Oklahoma Sooners

Oklahoma Football | Looking Back At How Good Jalen Hurts Actually Was

M. Hofeld

matthofeld

The theory that Jalen Hurts hasn’t improved as a passer may have recently been debunked. Not only did he improve in less than a year with Lincoln Riley, he improved exponentially.

Hurts is riding a wave of momentum following impressive on-field performances and interviews at the NFL Combine. No he’ll be under the microscope of NFL scouts before Oklahoma hosts its pro day on March 11th. Undoubtedly in their film breakdown they are going to see some bad reads and throws, but they’re also going to see marked improvement.

Hurts arrived in Norman pretty much as an across the middle passer, ranking Top 25th percentile in his attempts between 10-20 yards and 20-plus yards. He left campus in the Top 25th percentile on all three levels of the middle of the field. In addition he was Top 25th in mid to deep-range to the right side and deep to the left.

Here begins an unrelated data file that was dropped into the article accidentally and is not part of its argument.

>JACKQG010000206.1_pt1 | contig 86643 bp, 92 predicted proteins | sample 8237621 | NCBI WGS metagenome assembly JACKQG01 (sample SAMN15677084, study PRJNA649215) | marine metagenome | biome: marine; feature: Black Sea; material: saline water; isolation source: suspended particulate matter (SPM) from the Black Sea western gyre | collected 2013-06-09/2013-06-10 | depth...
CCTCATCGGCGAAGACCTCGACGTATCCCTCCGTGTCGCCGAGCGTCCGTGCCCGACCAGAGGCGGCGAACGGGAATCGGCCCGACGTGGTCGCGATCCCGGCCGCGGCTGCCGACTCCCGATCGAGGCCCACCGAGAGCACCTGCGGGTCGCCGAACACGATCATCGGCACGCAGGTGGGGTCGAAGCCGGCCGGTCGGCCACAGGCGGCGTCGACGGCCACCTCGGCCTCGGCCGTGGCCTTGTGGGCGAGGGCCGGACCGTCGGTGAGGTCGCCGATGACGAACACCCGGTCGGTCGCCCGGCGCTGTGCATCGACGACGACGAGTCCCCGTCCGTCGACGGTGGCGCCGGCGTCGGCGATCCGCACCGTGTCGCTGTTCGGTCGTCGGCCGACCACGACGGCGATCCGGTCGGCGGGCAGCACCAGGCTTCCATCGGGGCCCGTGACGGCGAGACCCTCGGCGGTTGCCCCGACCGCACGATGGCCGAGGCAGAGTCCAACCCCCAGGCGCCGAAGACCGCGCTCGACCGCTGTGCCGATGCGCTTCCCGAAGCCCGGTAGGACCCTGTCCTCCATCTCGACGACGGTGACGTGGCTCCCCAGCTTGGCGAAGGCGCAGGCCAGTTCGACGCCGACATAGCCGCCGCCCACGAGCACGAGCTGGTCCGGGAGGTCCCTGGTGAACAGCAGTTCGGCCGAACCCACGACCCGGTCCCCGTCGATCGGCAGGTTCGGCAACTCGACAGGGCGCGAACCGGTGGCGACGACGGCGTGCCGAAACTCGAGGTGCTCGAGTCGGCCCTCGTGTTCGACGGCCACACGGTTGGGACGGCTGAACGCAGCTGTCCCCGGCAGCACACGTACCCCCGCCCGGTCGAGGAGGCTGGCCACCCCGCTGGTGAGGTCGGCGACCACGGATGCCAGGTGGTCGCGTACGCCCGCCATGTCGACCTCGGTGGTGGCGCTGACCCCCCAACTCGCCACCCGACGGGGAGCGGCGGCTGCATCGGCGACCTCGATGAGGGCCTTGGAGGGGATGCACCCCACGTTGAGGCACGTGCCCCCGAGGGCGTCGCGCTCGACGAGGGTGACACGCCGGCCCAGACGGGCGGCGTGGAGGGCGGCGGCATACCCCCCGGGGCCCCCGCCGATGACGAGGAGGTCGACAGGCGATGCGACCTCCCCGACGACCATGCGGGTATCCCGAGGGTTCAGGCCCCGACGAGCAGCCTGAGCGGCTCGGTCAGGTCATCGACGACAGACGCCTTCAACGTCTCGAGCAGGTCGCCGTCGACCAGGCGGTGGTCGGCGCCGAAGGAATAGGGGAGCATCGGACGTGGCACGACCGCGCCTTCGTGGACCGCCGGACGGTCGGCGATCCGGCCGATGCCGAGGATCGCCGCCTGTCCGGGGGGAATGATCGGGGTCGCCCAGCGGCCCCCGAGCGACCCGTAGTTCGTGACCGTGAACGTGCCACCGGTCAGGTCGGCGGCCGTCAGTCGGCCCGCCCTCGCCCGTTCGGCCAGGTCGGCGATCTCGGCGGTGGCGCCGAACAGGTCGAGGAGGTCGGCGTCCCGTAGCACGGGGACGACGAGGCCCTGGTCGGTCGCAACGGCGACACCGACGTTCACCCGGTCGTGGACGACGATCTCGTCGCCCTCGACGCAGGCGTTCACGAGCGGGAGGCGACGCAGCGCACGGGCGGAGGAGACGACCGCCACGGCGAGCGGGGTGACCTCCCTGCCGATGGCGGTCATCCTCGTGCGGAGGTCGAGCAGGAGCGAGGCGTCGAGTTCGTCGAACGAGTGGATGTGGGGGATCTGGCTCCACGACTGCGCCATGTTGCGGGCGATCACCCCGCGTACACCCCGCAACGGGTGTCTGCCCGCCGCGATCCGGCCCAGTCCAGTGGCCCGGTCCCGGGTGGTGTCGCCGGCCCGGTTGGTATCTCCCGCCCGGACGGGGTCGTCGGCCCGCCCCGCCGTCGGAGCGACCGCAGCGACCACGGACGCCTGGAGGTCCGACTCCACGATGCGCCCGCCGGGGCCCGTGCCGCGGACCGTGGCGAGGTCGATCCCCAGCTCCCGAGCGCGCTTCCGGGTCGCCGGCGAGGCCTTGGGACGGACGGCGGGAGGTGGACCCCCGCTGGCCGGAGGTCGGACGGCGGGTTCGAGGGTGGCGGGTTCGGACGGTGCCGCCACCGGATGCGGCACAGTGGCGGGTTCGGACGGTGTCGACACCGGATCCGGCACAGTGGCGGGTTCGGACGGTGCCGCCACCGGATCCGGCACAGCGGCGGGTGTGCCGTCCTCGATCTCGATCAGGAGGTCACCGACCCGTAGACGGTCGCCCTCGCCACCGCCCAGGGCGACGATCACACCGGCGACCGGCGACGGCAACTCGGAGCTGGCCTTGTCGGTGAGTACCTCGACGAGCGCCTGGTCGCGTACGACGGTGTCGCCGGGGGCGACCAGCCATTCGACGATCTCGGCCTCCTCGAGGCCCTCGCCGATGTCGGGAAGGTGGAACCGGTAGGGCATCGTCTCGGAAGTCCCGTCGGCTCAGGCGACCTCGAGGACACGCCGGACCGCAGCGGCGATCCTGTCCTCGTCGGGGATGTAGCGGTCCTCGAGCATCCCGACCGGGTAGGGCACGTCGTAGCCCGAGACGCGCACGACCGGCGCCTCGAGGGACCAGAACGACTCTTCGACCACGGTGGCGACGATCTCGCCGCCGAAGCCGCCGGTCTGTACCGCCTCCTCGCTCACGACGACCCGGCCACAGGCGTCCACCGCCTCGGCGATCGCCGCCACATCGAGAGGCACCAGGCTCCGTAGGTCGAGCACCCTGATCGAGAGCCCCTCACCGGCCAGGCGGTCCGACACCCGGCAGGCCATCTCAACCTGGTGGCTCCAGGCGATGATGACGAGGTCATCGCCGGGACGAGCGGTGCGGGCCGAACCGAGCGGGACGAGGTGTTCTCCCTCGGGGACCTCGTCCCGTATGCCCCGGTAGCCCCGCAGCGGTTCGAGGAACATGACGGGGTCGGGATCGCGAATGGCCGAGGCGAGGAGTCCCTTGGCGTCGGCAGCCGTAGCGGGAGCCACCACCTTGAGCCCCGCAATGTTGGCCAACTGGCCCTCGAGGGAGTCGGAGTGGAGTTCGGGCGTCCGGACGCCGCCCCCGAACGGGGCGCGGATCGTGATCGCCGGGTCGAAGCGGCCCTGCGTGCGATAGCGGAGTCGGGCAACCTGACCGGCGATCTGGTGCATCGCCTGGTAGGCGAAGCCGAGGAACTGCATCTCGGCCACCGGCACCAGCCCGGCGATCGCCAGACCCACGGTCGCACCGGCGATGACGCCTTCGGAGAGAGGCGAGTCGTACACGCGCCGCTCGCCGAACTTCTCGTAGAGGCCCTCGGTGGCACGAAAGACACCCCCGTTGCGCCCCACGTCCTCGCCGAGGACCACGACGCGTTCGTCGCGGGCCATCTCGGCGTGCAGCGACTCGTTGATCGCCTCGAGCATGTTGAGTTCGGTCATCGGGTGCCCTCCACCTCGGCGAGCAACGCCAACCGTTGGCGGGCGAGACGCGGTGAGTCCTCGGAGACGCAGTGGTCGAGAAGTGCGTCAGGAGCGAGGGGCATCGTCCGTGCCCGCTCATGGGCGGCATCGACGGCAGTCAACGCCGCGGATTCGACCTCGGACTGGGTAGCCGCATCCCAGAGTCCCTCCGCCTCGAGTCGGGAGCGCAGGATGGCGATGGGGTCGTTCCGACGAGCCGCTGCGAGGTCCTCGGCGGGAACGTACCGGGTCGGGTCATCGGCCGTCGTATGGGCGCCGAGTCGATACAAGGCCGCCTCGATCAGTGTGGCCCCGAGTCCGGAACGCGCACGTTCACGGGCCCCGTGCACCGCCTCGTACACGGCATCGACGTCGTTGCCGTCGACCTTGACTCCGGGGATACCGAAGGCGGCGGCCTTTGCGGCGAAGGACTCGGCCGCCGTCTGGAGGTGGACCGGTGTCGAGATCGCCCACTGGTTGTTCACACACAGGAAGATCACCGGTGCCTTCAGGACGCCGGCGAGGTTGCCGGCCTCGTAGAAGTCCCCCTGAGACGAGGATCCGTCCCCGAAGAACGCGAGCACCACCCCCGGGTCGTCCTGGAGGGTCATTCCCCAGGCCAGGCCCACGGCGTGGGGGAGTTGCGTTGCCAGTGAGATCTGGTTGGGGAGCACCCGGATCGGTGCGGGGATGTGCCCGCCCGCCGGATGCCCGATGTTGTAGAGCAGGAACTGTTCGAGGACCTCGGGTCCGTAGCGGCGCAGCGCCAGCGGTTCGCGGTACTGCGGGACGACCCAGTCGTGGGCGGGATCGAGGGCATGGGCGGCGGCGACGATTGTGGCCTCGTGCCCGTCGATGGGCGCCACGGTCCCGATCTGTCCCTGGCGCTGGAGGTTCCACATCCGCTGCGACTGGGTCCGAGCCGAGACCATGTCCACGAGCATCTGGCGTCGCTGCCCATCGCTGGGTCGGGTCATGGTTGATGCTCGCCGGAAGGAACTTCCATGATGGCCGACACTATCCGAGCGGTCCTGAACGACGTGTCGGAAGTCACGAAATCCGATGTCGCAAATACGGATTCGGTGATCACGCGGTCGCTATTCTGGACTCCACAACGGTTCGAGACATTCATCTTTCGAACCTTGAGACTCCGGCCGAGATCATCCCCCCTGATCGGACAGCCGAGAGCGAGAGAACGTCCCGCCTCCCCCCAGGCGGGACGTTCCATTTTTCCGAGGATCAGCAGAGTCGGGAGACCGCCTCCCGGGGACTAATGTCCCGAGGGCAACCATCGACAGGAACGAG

The stigma of an athlete playing the quarterback position is going to remain for a lot of fans but it is changing with NFL execs. Hurts will never be a top-overall pick, or even a first rounder, like Baker Mayfield and Kyler Murray were but that doesn’t mean he can’t be a draft pick with tons of potential.

In fact, part of the perception issue with Hurts is the comparisons to Mayfield and Murray. He just wasn’t in that same category as a collegiate quarterback but he is in the category strong-armed NFL quarterback.

None of this even mentions Hurts’ leadership ability which was never in question to begin with. I think, in time, when we look back at the player who ranks eighth in Oklahoma all-time history with 5,149 yards of total offense and ninth in career passing yards (3,851) and career TD passes (32) despite playing just one season, we’ll realize that Jalen Hurts was actually a pretty dang good quarterback.

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